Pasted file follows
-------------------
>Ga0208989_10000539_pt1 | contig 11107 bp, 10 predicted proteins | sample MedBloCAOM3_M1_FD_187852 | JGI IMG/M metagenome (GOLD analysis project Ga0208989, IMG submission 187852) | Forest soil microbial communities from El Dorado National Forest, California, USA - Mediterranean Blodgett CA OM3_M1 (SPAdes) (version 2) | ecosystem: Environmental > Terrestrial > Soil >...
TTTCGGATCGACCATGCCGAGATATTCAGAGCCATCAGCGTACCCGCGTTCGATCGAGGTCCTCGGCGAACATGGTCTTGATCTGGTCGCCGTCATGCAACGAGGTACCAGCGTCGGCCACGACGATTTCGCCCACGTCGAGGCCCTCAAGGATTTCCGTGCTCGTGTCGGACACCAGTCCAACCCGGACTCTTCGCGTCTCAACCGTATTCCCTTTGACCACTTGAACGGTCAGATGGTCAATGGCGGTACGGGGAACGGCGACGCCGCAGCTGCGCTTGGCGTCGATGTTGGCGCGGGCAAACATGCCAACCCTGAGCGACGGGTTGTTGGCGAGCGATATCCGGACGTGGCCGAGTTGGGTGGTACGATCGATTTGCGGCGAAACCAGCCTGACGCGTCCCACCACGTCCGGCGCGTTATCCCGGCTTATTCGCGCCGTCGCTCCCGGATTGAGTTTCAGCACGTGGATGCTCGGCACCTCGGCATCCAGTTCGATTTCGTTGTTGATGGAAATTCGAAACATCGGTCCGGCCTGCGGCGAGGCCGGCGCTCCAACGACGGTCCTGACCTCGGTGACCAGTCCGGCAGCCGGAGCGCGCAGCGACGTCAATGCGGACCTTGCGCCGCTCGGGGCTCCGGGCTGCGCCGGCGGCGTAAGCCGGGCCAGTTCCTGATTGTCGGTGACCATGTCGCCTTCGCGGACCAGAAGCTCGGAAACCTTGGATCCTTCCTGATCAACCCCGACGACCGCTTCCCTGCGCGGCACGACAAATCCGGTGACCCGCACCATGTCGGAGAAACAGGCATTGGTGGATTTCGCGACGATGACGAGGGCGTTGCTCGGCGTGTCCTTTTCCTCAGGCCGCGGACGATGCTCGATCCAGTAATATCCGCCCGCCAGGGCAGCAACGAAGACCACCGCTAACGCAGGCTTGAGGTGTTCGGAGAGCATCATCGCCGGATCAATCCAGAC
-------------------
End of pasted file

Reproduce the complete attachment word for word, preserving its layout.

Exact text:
>Ga0208989_10000539_pt1 | contig 11107 bp, 10 predicted proteins | sample MedBloCAOM3_M1_FD_187852 | JGI IMG/M metagenome (GOLD analysis project Ga0208989, IMG submission 187852) | Forest soil microbial communities from El Dorado National Forest, California, USA - Mediterranean Blodgett CA OM3_M1 (SPAdes) (version 2) | ecosystem: Environmental > Terrestrial > Soil >...
TTTCGGATCGACCATGCCGAGATATTCAGAGCCATCAGCGTACCCGCGTTCGATCGAGGTCCTCGGCGAACATGGTCTTGATCTGGTCGCCGTCATGCAACGAGGTACCAGCGTCGGCCACGACGATTTCGCCCACGTCGAGGCCCTCAAGGATTTCCGTGCTCGTGTCGGACACCAGTCCAACCCGGACTCTTCGCGTCTCAACCGTATTCCCTTTGACCACTTGAACGGTCAGATGGTCAATGGCGGTACGGGGAACGGCGACGCCGCAGCTGCGCTTGGCGTCGATGTTGGCGCGGGCAAACATGCCAACCCTGAGCGACGGGTTGTTGGCGAGCGATATCCGGACGTGGCCGAGTTGGGTGGTACGATCGATTTGCGGCGAAACCAGCCTGACGCGTCCCACCACGTCCGGCGCGTTATCCCGGCTTATTCGCGCCGTCGCTCCCGGATTGAGTTTCAGCACGTGGATGCTCGGCACCTCGGCATCCAGTTCGATTTCGTTGTTGATGGAAATTCGAAACATCGGTCCGGCCTGCGGCGAGGCCGGCGCTCCAACGACGGTCCTGACCTCGGTGACCAGTCCGGCAGCCGGAGCGCGCAGCGACGTCAATGCGGACCTTGCGCCGCTCGGGGCTCCGGGCTGCGCCGGCGGCGTAAGCCGGGCCAGTTCCTGATTGTCGGTGACCATGTCGCCTTCGCGGACCAGAAGCTCGGAAACCTTGGATCCTTCCTGATCAACCCCGACGACCGCTTCCCTGCGCGGCACGACAAATCCGGTGACCCGCACCATGTCGGAGAAACAGGCATTGGTGGATTTCGCGACGATGACGAGGGCGTTGCTCGGCGTGTCCTTTTCCTCAGGCCGCGGACGATGCTCGATCCAGTAATATCCGCCCGCCAGGGCAGCAACGAAGACCACCGCTAACGCAGGCTTGAGGTGTTCGGAGAGCATCATCGCCGGATCAATCCAGAC